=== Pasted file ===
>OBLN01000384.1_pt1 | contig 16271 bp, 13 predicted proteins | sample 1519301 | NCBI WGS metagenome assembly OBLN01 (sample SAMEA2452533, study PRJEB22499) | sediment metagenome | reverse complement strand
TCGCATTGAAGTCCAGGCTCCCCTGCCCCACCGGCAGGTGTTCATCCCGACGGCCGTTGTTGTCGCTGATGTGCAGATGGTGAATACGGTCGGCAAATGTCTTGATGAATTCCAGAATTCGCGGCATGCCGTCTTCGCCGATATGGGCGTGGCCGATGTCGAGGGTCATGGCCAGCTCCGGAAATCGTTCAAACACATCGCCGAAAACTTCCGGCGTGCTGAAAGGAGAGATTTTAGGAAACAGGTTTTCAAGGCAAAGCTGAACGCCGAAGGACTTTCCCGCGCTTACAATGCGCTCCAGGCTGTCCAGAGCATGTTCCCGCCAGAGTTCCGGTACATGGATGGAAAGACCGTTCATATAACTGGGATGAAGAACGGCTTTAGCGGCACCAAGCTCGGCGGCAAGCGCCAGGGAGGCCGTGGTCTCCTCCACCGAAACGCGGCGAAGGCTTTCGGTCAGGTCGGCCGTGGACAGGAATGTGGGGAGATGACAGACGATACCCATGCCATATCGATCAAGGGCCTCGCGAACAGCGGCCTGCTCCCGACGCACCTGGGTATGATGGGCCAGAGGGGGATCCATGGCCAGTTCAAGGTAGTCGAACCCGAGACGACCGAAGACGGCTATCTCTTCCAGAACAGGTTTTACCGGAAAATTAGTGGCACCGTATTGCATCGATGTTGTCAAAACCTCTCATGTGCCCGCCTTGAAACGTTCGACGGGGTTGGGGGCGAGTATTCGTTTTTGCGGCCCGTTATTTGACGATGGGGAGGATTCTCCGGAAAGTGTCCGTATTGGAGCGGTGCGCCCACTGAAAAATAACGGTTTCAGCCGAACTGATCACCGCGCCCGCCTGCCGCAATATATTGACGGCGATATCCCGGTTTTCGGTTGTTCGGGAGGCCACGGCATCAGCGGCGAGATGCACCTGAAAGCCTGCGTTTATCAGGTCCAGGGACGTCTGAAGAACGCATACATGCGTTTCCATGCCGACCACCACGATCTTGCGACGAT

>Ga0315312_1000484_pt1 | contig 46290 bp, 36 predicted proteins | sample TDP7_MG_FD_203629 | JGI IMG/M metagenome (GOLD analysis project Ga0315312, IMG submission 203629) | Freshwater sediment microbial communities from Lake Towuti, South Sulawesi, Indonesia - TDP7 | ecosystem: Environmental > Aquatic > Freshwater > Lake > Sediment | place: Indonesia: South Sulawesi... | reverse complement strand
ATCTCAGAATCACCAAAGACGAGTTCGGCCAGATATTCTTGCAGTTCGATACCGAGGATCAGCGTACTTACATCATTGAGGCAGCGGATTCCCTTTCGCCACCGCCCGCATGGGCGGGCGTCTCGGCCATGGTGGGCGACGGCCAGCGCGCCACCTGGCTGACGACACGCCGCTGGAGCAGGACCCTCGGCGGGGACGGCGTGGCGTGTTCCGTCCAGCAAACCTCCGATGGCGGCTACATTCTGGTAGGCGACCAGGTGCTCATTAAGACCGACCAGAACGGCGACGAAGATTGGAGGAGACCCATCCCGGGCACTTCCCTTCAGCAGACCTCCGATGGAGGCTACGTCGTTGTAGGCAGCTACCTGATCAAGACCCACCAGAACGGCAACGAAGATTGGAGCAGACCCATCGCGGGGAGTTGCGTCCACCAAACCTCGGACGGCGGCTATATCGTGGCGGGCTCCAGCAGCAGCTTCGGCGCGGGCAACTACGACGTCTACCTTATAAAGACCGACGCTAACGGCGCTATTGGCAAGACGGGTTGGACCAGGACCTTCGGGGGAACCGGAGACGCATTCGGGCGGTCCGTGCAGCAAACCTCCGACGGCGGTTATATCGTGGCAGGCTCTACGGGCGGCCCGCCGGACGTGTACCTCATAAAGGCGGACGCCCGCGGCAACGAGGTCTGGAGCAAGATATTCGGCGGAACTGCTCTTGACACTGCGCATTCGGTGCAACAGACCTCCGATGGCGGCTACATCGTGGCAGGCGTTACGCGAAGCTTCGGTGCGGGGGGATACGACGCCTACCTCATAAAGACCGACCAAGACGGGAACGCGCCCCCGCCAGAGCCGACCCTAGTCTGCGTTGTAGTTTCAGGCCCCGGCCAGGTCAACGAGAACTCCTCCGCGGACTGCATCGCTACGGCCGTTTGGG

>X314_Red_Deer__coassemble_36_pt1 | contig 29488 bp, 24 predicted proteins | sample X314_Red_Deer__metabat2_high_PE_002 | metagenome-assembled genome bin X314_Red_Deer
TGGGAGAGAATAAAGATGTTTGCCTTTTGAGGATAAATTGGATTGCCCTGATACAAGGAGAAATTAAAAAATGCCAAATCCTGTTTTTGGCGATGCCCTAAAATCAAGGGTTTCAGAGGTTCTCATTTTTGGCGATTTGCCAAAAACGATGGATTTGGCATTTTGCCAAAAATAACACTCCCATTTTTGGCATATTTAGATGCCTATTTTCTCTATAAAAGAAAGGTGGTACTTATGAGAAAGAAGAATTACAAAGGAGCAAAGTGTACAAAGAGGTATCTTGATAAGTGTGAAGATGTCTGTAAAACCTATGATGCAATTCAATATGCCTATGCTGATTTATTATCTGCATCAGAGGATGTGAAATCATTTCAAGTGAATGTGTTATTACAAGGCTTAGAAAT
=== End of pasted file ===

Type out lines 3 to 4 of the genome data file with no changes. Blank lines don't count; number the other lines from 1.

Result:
>Ga0315312_1000484_pt1 | contig 46290 bp, 36 predicted proteins | sample TDP7_MG_FD_203629 | JGI IMG/M metagenome (GOLD analysis project Ga0315312, IMG submission 203629) | Freshwater sediment microbial communities from Lake Towuti, South Sulawesi, Indonesia - TDP7 | ecosystem: Environmental > Aquatic > Freshwater > Lake > Sediment | place: Indonesia: South Sulawesi... | reverse complement strand
ATCTCAGAATCACCAAAGACGAGTTCGGCCAGATATTCTTGCAGTTCGATACCGAGGATCAGCGTACTTACATCATTGAGGCAGCGGATTCCCTTTCGCCACCGCCCGCATGGGCGGGCGTCTCGGCCATGGTGGGCGACGGCCAGCGCGCCACCTGGCTGACGACACGCCGCTGGAGCAGGACCCTCGGCGGGGACGGCGTGGCGTGTTCCGTCCAGCAAACCTCCGATGGCGGCTACATTCTGGTAGGCGACCAGGTGCTCATTAAGACCGACCAGAACGGCGACGAAGATTGGAGGAGACCCATCCCGGGCACTTCCCTTCAGCAGACCTCCGATGGAGGCTACGTCGTTGTAGGCAGCTACCTGATCAAGACCCACCAGAACGGCAACGAAGATTGGAGCAGACCCATCGCGGGGAGTTGCGTCCACCAAACCTCGGACGGCGGCTATATCGTGGCGGGCTCCAGCAGCAGCTTCGGCGCGGGCAACTACGACGTCTACCTTATAAAGACCGACGCTAACGGCGCTATTGGCAAGACGGGTTGGACCAGGACCTTCGGGGGAACCGGAGACGCATTCGGGCGGTCCGTGCAGCAAACCTCCGACGGCGGTTATATCGTGGCAGGCTCTACGGGCGGCCCGCCGGACGTGTACCTCATAAAGGCGGACGCCCGCGGCAACGAGGTCTGGAGCAAGATATTCGGCGGAACTGCTCTTGACACTGCGCATTCGGTGCAACAGACCTCCGATGGCGGCTACATCGTGGCAGGCGTTACGCGAAGCTTCGGTGCGGGGGGATACGACGCCTACCTCATAAAGACCGACCAAGACGGGAACGCGCCCCCGCCAGAGCCGACCCTAGTCTGCGTTGTAGTTTCAGGCCCCGGCCAGGTCAACGAGAACTCCTCCGCGGACTGCATCGCTACGGCCGTTTGGG